Access Control List: Definition, Types & Usages
Access control lists (ACLs) have a set of rules that specify what users can and cannot do within a specific digital environment. The ACL is a list of permissions that dictate what a user has access to and what types of operations they are allowed to do with that access.
There are several types of ACLs. They can filter access to the entire network, or specific files and/or directories within the network. ACLs are often used along with other security technologies that determine the flow of traffic within a network.
An ACL is often an important component of IT security procedures, policies, and technologies.
Access control list (ACL) defined
The access control list (ACL) contains access control entries (ACE), telling a system how to filter traffic within a digital network. The ACL can tell the system which users can see which things as well dictate who or what can make changes within a network.
ACLs can determine access to files and directories, or even to the network itself. The ACL can also specify user read and write privileges.
At one point, an ACL was the primary method for firewall protection. Today, there are alternatives and additional forms of firewalls.
An ACL can be used in conjunction with other security technologies, including virtual private networks (VPNs), which can determine what traffic to encrypt and where to direct it.
Types of access control lists
- Filesystem ACL and networking ACLs: Access control lists either filter access to networks as a whole (networking ACLs) or to files and/or directories (filesystem ACLs). A networking ACL tells the routers and switches what traffic is allowed access to the network and what type of activity is allowed. A filesystem ACL tells the operating system which users can access the system and which privileges they are granted.
- ACLs using Linux or Windows: ACLs can be configured through Linux or Windows. Linux can offer more flexibility, but it often requires a high level of expertise to maintain. Windows provides a more stable platform that is easier to use, but you are not able to make kernel modifications as you can with Linux.
- Standard vs extended ACLs: There are two main categories of ACLs: standard ACL and extended ACL. The standard ACL does not differentiate between IP traffic; instead, it allows or blocks traffic based on the source IP address. The extended ACL uses both the source and the destination IP addresses, and it can differentiate IP traffic to dictate what is allowed or denied access.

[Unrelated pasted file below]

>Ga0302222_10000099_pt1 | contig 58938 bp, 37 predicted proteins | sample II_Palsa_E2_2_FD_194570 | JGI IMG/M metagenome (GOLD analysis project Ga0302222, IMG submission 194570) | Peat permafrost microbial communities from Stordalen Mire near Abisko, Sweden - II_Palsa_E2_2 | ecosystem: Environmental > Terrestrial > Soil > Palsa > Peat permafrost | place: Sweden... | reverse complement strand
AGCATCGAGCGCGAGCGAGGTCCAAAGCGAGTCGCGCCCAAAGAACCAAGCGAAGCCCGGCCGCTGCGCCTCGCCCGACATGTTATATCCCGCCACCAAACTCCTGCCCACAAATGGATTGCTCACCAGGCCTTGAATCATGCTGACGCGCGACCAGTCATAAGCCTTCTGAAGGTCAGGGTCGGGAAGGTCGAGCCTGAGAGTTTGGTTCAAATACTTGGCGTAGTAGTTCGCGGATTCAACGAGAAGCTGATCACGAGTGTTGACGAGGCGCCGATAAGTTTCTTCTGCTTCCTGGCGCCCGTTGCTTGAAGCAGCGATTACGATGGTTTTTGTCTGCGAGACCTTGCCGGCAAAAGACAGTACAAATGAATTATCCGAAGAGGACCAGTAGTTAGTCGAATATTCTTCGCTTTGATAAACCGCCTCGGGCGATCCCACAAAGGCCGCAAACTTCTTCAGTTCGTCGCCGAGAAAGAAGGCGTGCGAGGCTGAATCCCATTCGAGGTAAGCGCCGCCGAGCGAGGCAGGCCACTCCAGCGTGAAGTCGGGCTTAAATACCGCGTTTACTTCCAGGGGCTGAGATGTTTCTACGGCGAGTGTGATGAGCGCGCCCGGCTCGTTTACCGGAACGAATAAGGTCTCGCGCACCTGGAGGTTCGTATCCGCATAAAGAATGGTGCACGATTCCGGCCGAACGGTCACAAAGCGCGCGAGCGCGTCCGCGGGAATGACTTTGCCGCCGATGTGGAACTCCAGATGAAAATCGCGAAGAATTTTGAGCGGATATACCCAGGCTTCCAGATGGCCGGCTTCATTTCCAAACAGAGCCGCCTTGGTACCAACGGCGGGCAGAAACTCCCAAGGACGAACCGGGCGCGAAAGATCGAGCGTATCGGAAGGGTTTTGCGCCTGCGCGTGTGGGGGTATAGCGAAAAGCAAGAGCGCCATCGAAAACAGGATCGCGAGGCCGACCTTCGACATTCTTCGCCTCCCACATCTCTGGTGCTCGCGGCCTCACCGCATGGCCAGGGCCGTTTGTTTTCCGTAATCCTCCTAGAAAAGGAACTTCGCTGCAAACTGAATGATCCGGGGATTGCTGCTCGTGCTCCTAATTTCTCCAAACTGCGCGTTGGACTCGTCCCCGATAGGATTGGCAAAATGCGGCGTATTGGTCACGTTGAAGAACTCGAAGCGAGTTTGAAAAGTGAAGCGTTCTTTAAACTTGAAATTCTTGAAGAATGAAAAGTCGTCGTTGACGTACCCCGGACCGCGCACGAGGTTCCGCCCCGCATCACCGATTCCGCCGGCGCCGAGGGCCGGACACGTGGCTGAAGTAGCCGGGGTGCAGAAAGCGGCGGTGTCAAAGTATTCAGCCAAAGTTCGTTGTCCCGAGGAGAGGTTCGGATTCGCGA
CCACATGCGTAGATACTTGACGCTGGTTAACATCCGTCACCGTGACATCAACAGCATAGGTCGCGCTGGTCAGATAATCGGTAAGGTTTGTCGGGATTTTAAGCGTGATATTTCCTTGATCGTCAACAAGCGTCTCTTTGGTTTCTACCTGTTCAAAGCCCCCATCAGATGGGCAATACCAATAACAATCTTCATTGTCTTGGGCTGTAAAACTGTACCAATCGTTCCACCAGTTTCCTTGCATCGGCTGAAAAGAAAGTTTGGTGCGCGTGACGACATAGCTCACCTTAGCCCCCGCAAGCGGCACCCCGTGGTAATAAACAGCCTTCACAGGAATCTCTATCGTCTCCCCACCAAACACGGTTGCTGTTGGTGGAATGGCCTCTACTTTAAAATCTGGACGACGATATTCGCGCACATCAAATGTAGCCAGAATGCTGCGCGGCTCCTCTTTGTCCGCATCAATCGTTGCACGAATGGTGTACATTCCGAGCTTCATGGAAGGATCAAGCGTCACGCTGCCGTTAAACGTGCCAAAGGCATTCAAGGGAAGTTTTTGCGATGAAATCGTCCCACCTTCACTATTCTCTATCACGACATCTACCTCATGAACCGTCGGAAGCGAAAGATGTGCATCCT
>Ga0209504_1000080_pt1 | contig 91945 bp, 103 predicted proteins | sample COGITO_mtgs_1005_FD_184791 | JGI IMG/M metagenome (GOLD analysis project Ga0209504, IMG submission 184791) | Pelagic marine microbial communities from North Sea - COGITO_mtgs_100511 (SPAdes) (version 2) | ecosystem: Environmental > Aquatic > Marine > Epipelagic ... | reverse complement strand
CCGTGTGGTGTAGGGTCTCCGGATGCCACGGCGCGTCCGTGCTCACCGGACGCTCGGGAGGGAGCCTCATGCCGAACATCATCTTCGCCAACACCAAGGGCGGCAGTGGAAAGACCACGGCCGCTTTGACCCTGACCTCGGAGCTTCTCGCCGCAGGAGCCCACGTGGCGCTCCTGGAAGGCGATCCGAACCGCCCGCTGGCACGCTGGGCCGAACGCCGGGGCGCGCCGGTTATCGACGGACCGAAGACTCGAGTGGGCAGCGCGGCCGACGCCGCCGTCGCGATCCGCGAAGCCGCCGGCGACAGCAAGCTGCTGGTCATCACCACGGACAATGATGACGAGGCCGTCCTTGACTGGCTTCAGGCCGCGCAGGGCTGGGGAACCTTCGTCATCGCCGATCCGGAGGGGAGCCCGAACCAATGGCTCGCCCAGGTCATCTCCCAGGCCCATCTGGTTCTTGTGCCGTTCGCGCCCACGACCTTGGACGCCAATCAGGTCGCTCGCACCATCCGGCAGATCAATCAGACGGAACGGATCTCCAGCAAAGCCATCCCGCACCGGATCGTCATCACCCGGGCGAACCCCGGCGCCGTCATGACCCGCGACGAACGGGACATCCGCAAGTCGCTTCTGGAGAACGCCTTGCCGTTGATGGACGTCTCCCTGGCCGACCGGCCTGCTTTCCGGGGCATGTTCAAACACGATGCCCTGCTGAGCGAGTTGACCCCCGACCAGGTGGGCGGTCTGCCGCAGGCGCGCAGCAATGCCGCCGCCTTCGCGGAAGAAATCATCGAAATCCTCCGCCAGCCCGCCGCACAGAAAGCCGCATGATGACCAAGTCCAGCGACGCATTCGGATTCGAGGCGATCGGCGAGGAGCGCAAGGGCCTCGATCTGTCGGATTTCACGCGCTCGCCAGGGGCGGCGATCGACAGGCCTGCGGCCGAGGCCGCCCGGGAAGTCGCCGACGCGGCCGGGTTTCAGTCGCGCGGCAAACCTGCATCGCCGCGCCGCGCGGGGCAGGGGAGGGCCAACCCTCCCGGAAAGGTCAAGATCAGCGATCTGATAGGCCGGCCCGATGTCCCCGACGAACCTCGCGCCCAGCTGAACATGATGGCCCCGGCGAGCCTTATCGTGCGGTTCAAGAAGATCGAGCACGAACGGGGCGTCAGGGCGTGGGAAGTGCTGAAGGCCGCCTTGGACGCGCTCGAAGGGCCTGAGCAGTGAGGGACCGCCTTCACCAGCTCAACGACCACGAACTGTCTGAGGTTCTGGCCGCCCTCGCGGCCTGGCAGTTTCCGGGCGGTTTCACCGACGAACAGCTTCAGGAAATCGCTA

- System access control list (SACL) and discretionary access control list (DACL): The SACL logs attempts to access a specific object. It can be used to generate audit records to determine when access is granted, when access is denied, or both. The DACL identifies who and what are allowed access to a securable object. The system will systematically check the ACEs to determine if access should be granted or denied.
Why use an ACL?
An ACL can provide network security by determining which users can do what within a system and who has access. This can help to keep the system more secure and keep the network running smoothly due to restricted traffic around a secured object. Less traffic can mean better network performance.
An ACL directs the traffic flow, keeping out what should not be there and letting in what should. It can also help to monitor traffic entering and exiting the system.
ACLs can be set up to be specific or broad. The ACL can be made to allow only certain users into the system and determine the privileges the user has within the system. An ACL can help to minimise the risk for a security breach by dictating who has rights within the system.
How access control lists work
An ACL uses ACEs to dictate, direct, and monitor traffic flow. A networking ACL is a traffic filter that is installed in a router or switch, and it contains a set of predefined rules to either allow or deny packets or routing updates access to the network. Routers and switches that are using an ACL have filtering criteria set up to work as a packet filter that can either deny or transfer packets.
A filesystem ACL tells the operating system what access privileges a user has to specific system objects, such as certain files or directories. Each one of these objects is connected to an ACL as a security property, and every user who has access rights to the system has an entry in the ACL.
User privileges that an ACL can dictate include allowing access to read specific files, or all the files, within a directory. The ACL can also determine if the user has permission to execute or write to the file or files. When a user sends a request to access an object, the operating system will use the ACL to find a relevant entry that allows the user the requested permissions. If a matching entry is not found, access is denied or blocked.